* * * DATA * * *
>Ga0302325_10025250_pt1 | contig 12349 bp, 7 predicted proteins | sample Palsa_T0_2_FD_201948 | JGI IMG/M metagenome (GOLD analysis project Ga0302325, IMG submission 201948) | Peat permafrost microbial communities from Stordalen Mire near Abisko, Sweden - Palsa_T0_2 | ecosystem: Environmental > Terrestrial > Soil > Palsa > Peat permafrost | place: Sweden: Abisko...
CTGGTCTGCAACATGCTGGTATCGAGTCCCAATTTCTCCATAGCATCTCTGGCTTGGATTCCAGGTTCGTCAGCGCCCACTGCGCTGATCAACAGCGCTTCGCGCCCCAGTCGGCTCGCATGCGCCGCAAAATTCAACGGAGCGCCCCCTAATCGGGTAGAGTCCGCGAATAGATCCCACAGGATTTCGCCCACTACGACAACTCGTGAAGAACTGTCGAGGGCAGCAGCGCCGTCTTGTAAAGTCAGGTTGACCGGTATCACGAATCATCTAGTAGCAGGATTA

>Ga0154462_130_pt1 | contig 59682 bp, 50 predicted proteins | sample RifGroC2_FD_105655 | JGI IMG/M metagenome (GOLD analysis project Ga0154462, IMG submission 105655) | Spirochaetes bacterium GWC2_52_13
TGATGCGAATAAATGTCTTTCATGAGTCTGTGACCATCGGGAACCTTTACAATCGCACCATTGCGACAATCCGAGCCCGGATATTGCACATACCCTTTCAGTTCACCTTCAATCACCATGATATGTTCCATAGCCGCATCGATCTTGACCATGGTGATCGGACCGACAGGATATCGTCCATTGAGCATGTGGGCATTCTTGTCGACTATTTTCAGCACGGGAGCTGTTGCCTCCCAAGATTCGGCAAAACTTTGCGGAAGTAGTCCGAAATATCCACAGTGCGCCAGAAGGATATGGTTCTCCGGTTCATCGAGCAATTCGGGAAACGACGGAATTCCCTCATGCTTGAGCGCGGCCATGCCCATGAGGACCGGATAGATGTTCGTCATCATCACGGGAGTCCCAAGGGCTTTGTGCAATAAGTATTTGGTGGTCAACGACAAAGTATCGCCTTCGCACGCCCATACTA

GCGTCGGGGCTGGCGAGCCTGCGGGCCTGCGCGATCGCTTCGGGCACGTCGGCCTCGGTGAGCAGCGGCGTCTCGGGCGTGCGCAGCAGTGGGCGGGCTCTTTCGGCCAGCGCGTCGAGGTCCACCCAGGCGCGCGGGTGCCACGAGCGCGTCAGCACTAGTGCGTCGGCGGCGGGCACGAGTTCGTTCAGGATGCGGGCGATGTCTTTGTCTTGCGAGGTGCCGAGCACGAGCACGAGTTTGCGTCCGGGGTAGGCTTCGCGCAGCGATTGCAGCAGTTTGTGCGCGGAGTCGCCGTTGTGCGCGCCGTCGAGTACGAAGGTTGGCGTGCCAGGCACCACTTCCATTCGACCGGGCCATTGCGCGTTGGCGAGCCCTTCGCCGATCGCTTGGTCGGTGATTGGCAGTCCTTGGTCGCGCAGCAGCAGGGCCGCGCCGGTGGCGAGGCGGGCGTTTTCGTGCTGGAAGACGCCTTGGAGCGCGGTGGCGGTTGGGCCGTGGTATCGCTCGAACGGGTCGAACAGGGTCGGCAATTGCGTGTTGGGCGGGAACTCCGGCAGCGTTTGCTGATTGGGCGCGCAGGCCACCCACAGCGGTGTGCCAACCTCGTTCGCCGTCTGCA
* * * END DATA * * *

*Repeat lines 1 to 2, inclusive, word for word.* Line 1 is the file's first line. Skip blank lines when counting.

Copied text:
>Ga0302325_10025250_pt1 | contig 12349 bp, 7 predicted proteins | sample Palsa_T0_2_FD_201948 | JGI IMG/M metagenome (GOLD analysis project Ga0302325, IMG submission 201948) | Peat permafrost microbial communities from Stordalen Mire near Abisko, Sweden - Palsa_T0_2 | ecosystem: Environmental > Terrestrial > Soil > Palsa > Peat permafrost | place: Sweden: Abisko...
CTGGTCTGCAACATGCTGGTATCGAGTCCCAATTTCTCCATAGCATCTCTGGCTTGGATTCCAGGTTCGTCAGCGCCCACTGCGCTGATCAACAGCGCTTCGCGCCCCAGTCGGCTCGCATGCGCCGCAAAATTCAACGGAGCGCCCCCTAATCGGGTAGAGTCCGCGAATAGATCCCACAGGATTTCGCCCACTACGACAACTCGTGAAGAACTGTCGAGGGCAGCAGCGCCGTCTTGTAAAGTCAGGTTGACCGGTATCACGAATCATCTAGTAGCAGGATTA